February 4, 2011
Physics Professor Sara Majetich is changing the face of data storage through her research on the fundamental physics of nanoparticles — and people are taking notice. The teacher, advisor and mentor has earned the 2011 Carnegie Science Center Award for Excellence in the Emerging Female Scientist category. The awards, established in 1997, recognize and promote innovation in science and technology across western Pennsylvania. The Emerging Female Scientist Award honors a female leader whose cutting-edge work is inspiring change in math, science or technology.
For Majetich, that work is investigating the underlying physics of magnetic nanoparticles and applying what she learns about those particles to the design of functional materials that have applications in data storage, high-speed electronics and biomedicine. Most notably, she's developed a method that causes nanoparticles to self-assemble into an evenly spaced array critical for creating the next generation of high-density information storage devices.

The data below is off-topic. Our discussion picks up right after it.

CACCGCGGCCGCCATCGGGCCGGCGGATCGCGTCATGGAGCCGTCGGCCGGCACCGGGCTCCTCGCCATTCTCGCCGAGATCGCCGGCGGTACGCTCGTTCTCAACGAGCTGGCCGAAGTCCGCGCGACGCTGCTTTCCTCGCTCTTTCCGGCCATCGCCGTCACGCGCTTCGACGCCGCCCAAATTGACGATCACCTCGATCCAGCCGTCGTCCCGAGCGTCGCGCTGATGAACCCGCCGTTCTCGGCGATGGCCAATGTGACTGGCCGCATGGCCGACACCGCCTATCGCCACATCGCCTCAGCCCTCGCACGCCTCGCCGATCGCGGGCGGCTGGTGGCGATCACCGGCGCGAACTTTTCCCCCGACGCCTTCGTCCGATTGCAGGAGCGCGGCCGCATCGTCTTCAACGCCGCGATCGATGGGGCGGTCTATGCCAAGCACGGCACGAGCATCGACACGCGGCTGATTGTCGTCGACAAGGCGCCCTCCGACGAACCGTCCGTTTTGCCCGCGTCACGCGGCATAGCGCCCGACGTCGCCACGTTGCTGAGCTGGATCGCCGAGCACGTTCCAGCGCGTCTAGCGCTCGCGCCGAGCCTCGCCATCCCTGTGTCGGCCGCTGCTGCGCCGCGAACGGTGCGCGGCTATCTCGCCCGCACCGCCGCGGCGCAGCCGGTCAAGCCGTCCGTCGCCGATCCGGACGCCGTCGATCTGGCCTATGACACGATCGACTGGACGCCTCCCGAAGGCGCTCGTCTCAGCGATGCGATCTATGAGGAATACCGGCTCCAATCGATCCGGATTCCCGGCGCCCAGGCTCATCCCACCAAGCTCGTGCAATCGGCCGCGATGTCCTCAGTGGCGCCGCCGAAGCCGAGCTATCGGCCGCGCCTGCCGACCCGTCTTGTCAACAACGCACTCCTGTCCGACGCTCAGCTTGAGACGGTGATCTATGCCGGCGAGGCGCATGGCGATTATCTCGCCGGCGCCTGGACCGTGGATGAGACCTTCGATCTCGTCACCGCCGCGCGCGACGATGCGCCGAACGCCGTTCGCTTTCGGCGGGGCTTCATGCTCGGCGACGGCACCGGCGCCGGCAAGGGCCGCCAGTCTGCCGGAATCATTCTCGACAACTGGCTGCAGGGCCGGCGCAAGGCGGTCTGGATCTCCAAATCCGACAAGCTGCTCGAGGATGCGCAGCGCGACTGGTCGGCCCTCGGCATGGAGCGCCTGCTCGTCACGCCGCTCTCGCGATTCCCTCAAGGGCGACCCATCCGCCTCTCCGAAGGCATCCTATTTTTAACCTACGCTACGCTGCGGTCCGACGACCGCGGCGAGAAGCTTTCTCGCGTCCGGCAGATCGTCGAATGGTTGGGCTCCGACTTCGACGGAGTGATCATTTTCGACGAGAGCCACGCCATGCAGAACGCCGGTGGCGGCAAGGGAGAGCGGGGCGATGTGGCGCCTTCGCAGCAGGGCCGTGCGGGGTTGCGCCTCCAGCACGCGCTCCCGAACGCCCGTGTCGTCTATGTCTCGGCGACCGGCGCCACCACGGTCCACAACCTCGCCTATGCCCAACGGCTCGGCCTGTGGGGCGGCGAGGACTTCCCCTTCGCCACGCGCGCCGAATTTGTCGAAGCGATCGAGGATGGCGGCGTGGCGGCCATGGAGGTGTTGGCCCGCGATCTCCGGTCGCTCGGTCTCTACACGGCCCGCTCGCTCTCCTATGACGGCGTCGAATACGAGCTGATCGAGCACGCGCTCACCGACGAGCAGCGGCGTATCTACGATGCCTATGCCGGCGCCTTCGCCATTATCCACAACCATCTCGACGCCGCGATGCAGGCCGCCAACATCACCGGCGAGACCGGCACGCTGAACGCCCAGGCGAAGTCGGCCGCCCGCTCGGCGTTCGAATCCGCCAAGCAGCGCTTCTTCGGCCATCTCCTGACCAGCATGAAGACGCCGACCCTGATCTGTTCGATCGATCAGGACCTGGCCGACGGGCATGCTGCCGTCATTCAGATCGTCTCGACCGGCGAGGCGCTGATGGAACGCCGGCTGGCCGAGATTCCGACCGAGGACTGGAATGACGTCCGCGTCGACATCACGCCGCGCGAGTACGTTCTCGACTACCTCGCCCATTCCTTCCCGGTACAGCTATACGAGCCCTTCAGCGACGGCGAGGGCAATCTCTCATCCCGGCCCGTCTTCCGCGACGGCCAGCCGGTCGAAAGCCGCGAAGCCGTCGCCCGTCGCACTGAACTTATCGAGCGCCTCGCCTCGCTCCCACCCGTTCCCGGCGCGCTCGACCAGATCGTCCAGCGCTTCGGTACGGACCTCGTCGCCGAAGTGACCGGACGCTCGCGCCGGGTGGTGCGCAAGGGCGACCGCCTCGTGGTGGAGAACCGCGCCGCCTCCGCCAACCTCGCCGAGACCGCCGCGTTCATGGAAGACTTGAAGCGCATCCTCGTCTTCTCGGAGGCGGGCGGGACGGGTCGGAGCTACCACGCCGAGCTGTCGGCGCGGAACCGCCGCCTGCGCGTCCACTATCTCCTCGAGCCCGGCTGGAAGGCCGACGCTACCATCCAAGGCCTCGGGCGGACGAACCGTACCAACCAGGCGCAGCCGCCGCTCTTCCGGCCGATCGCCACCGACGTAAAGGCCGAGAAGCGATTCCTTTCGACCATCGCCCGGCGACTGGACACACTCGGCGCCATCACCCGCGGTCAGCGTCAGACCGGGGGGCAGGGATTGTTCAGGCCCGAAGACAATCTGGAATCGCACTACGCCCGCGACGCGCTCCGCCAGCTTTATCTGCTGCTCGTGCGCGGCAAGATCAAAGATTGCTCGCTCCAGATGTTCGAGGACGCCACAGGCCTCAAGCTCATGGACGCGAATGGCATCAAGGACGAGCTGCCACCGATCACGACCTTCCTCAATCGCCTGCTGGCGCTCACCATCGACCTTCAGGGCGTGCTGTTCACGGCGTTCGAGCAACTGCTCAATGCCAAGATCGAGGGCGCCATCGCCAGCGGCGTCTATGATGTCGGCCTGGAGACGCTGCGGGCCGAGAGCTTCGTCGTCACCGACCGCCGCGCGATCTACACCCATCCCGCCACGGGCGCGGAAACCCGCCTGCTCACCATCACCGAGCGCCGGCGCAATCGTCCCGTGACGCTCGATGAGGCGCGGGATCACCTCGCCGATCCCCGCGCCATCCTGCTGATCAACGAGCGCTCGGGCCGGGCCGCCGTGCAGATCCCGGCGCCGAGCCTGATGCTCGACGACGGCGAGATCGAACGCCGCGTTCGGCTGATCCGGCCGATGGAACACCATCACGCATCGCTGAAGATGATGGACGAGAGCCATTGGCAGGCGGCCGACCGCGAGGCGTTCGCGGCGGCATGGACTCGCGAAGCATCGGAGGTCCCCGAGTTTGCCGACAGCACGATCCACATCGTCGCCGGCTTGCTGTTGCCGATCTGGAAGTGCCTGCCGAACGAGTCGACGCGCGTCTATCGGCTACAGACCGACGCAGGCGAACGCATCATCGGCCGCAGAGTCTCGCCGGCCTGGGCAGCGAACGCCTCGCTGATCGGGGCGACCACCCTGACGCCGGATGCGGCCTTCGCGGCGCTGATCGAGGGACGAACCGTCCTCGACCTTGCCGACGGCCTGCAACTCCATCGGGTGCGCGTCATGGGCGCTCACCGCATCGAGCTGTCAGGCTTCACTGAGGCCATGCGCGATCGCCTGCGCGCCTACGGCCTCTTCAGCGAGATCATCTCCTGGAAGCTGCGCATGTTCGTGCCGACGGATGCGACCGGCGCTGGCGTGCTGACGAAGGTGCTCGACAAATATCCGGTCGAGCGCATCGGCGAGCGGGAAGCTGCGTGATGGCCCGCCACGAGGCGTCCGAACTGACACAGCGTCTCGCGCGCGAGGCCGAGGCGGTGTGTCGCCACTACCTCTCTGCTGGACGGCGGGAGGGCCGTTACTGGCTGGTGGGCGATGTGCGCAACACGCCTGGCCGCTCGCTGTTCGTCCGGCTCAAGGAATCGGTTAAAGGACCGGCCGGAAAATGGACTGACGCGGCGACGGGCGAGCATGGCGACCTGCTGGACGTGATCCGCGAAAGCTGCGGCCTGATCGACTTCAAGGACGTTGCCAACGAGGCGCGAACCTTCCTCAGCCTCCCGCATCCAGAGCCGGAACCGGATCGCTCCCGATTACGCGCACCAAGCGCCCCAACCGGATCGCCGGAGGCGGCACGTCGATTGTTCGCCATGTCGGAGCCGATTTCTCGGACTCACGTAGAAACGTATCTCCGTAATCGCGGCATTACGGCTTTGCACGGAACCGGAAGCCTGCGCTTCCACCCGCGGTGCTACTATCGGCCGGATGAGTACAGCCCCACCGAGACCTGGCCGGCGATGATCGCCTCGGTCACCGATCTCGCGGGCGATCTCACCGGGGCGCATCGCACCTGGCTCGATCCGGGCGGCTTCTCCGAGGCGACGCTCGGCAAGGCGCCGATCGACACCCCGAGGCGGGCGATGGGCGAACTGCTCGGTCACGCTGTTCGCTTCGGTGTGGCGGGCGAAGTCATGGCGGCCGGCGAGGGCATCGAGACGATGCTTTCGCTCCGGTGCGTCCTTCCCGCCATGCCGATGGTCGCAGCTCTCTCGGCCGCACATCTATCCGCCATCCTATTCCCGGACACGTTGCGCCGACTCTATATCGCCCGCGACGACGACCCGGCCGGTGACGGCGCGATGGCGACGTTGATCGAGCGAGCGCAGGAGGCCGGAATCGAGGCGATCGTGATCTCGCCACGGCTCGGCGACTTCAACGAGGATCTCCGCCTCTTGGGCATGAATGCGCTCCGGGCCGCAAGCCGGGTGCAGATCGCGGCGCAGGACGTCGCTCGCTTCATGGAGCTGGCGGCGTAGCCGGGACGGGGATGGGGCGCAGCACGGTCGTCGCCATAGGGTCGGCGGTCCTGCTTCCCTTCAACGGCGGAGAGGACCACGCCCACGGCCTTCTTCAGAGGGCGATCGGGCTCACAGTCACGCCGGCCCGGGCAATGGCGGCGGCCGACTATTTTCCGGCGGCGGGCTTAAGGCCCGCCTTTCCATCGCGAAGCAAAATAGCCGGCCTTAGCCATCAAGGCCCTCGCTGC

Majetich has received numerous awards, including the National Young Investigator Award from the National Science Foundation and the Eminent Scientist of the Year Award from the International Research Promotion Council. In 2007 she was an IEEE Magnetics Society distinguished lecturer. Most recently, she was named a fellow of the American Physical Society.
In addition to being a leading researcher, Majetich is also a devoted teacher and mentor committed to improving women's participation in science, engineering and mathematics. She has served as research advisor to more than 100 undergraduates since 1990. Her students and colleagues at Carnegie Mellon have recognized her dedication with the Mellon College of Science's Julius Ashkin Award for Teaching and the university's Academic Advising Award.
Majetich will receive the award at a banquet on May 6.